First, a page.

It has been described as a bold evolution of the traditional Land Rover design. It is stylish, very desirable, but crucially is the smallest and potentially the greenest car that Land Rover has ever made.
By Peter Plisner
BBC Midlands Today transport correspondent
The LRX "concept car", designed at the company's HQ in Gaydon, Warwickshire, will get its world debut next month at the Detroit Motor Show.
The new model will get its debut at the Detroit Motor Show
It is a small and sporty three-door vehicle, which the company says shows "a vision of its future", and is being unveiled just two years after the launch of the highly successful Range Rover Sport.
But unlike the Sport, which was primarily designed to appeal to those who wanted a high performance 4x4, the LRX appeals to a broader market.
The lower weight and reduced aerodynamic drag should allow significant gains on fuel efficiency and reduced CO2 emissions.
There is also talk that, if it goes into production, the car will be sold with the option of a hybrid engine.
Land Rover's design director, Gerry McGovern, said: "It will appeal to a younger set of customers because it is very dramatic and very stylish, but will still have that core capability and level functionality that you'd expect to see in a Land Rover."
The big question is, did Land Rover go green voluntarily or was it pushed?
The launch of the new concept car follows much adverse publicity about 4x4s being "gas guzzlers".
There was also a high profile break-in at the company's Solihull factory by the environmental pressure group Greenpeace.
In addition to being smaller and lighter than previous models, the LRX will use reclaimed and recycled materials.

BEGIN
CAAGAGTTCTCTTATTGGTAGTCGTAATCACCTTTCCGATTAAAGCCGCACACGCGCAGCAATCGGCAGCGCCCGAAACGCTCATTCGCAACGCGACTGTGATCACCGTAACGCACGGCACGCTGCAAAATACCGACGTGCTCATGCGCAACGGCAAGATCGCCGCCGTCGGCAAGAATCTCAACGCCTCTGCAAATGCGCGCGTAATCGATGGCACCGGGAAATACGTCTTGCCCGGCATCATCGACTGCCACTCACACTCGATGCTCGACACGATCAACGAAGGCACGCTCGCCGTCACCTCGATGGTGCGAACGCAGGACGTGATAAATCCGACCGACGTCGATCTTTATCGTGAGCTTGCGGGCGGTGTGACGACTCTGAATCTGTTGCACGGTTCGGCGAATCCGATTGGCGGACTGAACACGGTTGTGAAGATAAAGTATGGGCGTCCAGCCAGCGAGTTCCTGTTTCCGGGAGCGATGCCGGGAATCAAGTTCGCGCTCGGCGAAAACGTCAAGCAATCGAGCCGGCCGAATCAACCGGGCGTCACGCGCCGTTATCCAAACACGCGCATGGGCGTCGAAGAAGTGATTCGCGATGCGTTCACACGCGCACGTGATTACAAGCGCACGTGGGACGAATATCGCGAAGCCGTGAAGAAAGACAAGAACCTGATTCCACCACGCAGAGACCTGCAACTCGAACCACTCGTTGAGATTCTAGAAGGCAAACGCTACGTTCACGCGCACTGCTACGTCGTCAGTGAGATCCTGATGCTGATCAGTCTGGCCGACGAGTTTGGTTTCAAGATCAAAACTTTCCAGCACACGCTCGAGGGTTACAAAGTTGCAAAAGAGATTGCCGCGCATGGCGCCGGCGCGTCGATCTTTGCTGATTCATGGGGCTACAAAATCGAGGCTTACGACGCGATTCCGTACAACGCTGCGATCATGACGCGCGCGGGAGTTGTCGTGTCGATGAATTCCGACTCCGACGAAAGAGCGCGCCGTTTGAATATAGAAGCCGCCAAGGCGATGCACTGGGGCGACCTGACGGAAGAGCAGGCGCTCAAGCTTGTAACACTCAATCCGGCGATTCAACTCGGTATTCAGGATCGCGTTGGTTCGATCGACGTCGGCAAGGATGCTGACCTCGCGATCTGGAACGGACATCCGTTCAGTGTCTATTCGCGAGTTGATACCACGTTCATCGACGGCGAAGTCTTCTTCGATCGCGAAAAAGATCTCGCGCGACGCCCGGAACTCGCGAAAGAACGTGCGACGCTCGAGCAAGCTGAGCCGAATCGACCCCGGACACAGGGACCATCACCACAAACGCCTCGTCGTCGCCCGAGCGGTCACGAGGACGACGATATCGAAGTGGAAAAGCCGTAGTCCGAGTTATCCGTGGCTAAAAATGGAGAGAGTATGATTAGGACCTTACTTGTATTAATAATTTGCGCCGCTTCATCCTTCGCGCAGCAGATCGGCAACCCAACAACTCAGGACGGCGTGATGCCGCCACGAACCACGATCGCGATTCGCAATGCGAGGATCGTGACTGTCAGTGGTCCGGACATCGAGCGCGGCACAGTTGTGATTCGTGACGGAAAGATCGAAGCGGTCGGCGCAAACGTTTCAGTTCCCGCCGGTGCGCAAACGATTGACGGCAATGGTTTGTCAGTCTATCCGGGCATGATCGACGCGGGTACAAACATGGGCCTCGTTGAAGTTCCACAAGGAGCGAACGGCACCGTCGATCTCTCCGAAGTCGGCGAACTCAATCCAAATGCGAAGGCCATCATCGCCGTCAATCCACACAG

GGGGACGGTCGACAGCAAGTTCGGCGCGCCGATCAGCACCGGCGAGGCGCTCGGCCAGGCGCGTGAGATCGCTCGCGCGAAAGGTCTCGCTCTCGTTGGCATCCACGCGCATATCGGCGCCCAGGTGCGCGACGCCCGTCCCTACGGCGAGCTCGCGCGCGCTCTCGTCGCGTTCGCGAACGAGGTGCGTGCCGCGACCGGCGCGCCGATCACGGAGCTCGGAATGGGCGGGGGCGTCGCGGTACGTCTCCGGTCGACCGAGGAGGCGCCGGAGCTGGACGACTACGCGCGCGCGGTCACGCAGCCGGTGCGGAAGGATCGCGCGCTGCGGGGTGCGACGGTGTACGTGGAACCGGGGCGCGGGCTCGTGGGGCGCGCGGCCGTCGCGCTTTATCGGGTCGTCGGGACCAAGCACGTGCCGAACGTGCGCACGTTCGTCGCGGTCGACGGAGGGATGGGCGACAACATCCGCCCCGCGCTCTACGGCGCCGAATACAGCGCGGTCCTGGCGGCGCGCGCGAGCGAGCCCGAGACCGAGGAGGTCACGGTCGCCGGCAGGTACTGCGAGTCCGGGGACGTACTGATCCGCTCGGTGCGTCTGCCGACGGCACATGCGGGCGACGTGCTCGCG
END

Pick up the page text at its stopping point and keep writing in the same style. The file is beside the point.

It clearly indicates Land Rover's commitment to reducing the environmental impact of its vehicles.
The company's managing director, Phil Popham says: "Absolutely it's looking at sustainability. It's looking at environmental awareness and environmental needs."
Land Rover has already embarked on a £700m initiative designed to make all its cars more sustainable in the future.
It has recently announced the introduction of a system that allows the engine to be stopped automatically whenever a vehicle is stationary.
The engine restarts when the driver pushes down on the clutch pedal. It is also looking at other technologies including electric rear axle drive at low speeds.
The LRX is only the second concept car in Land Rover's history.
The Range Stormer was the first and it later evolved in the Range Rover Sport.
The new car has been designed primarily to test the future design direction of Land Rover.
Mr Popham added: "Clearly we want to determine what the car is going to be for us to really extend our appeal beyond the segment in which we compete today."
The launch of the new concept car also comes at a time when the company, along with Jaguar, is being sold by owner Ford.
The sale process, which has been going on for several months, is believed to have entered its final phase.
The Indian car maker, Tata, is thought to be the front runner and an announcement is expected early in 2008.
Mr Popham said: "Regardless of ownership we need to look as how we're going to continue to broaden the appeal of Land Rover."
Nothing is being said officially ahead of LRX's public launch next month in the US, but there are already strong rumours that the new "baby" Land Rover could go into production as early as 2010.
It seems unlikely that any new owner will not want to push ahead with a project that has already reached such an advanced stage and that has so far had such a positive reaction from the industry.